.....YEAH....What Steve Said!!


  8. eskerlite

    eskerlite LawnSite Member
    Messages: 222

    We dont have a bias towards 1838 for or against. We want to educate not discriminate.
    Our voltage drop formula is lenth of wire x watts divided by constant times 2.
    Sean Curran
    Past president AOLP
    Certification Board liason
  9. Firefly Lighting

    Firefly Lighting LawnSite Member
    Messages: 98

    I agree with most of what has been said. As the current President of the AOLP I would echo Sean's comments. The AOLP does not take a stance on UL listings. It is not our place to lean one way or the other, that is the option open to every contractor, manufacturer, and distributor. Not to mention the fact that it would be foolish for us to take a stance on such an issue that has divided the landscape lighting community for so many years. And what is to show for it, not much in my opinion. The AOLP is working hard to bring this industry together so that we can insure a great future for us all, no matter what your stance or opinion is on any of these issues. I would not discount the opinion of someone who feels strongly one way or the other, that is your right but I don't think that we should segregate our industry because of opinions, it makes the industry look unprofessional. For myself though I tend to go by what my state license states which is that I am only restricted to voltages of 30 or less. Whether you are for or against the UL listing should have no bearing on joing the AOLP we have members from both sides of this issue and welcome them all.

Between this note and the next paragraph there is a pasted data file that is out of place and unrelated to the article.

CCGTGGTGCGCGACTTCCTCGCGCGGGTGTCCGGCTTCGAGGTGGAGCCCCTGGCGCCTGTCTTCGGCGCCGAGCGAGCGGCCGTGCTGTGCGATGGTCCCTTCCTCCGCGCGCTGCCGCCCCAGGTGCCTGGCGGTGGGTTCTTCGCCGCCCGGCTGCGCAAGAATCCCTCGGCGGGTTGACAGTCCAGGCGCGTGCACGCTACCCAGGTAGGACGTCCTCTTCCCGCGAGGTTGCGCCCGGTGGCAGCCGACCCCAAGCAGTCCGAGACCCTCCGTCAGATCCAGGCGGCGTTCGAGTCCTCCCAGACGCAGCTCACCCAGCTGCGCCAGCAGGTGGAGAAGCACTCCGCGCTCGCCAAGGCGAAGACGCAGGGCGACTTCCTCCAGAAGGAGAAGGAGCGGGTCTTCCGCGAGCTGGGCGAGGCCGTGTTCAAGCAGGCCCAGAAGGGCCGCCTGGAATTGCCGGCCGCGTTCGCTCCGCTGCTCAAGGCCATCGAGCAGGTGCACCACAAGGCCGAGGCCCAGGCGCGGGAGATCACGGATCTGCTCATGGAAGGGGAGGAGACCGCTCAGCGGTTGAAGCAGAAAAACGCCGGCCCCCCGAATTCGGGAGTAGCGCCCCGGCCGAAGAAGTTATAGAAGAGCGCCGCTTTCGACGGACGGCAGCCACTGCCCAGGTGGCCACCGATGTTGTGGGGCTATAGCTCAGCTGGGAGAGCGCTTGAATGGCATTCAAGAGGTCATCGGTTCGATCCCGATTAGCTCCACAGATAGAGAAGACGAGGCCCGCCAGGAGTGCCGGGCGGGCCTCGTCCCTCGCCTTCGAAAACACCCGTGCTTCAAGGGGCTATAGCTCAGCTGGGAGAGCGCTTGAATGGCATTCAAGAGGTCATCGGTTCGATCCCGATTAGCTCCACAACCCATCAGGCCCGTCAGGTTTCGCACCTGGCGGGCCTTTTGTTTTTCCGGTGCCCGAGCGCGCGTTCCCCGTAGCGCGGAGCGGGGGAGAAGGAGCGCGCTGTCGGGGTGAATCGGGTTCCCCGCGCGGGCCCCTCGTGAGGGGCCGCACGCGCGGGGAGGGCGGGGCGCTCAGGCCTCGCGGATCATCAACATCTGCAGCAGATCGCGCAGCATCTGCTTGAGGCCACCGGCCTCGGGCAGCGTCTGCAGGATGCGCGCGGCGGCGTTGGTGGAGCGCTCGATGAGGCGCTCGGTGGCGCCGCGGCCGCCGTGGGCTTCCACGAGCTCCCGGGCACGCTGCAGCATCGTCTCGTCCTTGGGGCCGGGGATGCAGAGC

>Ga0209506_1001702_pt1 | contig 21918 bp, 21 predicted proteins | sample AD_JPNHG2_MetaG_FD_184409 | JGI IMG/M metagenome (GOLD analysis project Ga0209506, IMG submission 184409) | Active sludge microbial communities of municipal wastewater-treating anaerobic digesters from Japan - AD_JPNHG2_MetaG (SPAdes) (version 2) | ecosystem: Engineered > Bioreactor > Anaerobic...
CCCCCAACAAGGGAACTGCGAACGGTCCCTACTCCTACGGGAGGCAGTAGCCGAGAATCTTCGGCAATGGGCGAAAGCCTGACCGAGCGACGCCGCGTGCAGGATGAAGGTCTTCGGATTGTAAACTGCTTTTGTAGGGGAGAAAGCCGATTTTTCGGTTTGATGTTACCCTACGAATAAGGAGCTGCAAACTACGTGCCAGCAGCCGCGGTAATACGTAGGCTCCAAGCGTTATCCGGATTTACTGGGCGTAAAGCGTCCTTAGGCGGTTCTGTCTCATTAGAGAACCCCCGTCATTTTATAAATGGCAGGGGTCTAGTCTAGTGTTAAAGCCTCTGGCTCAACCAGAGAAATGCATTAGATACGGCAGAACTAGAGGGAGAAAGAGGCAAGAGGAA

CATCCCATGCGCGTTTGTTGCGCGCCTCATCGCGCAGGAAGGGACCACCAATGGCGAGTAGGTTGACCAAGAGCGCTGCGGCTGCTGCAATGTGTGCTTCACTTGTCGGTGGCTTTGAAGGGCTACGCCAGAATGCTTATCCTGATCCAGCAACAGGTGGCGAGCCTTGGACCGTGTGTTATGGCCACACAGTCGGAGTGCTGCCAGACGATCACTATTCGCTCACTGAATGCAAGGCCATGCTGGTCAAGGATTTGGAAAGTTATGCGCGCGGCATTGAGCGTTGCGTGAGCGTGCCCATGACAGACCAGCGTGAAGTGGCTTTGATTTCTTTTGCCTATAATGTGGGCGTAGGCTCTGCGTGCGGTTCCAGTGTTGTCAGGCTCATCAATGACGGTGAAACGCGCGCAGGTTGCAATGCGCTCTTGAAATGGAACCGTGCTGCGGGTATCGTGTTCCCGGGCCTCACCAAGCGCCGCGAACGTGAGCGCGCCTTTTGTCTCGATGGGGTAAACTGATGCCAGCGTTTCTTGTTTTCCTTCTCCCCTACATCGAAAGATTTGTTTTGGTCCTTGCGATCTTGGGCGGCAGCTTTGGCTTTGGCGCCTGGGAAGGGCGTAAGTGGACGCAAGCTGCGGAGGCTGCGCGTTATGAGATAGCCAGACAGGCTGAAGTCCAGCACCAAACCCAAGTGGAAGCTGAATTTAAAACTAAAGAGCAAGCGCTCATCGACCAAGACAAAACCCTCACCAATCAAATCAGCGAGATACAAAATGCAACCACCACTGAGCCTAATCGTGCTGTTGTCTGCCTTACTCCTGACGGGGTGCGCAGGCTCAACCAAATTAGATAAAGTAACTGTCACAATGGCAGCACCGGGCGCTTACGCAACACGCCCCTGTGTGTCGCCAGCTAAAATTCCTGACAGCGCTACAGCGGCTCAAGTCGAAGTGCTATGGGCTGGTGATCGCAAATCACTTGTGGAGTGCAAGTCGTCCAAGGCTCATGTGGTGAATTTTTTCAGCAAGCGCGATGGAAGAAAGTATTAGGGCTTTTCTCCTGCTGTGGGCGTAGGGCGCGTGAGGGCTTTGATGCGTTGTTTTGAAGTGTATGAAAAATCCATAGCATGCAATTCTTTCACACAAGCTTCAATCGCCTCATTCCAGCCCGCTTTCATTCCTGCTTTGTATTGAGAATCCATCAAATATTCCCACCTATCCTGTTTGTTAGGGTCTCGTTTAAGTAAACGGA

10. irrig8r

    irrig8r LawnSite Platinum Member
    Messages: 4,553

    Thanks Sean!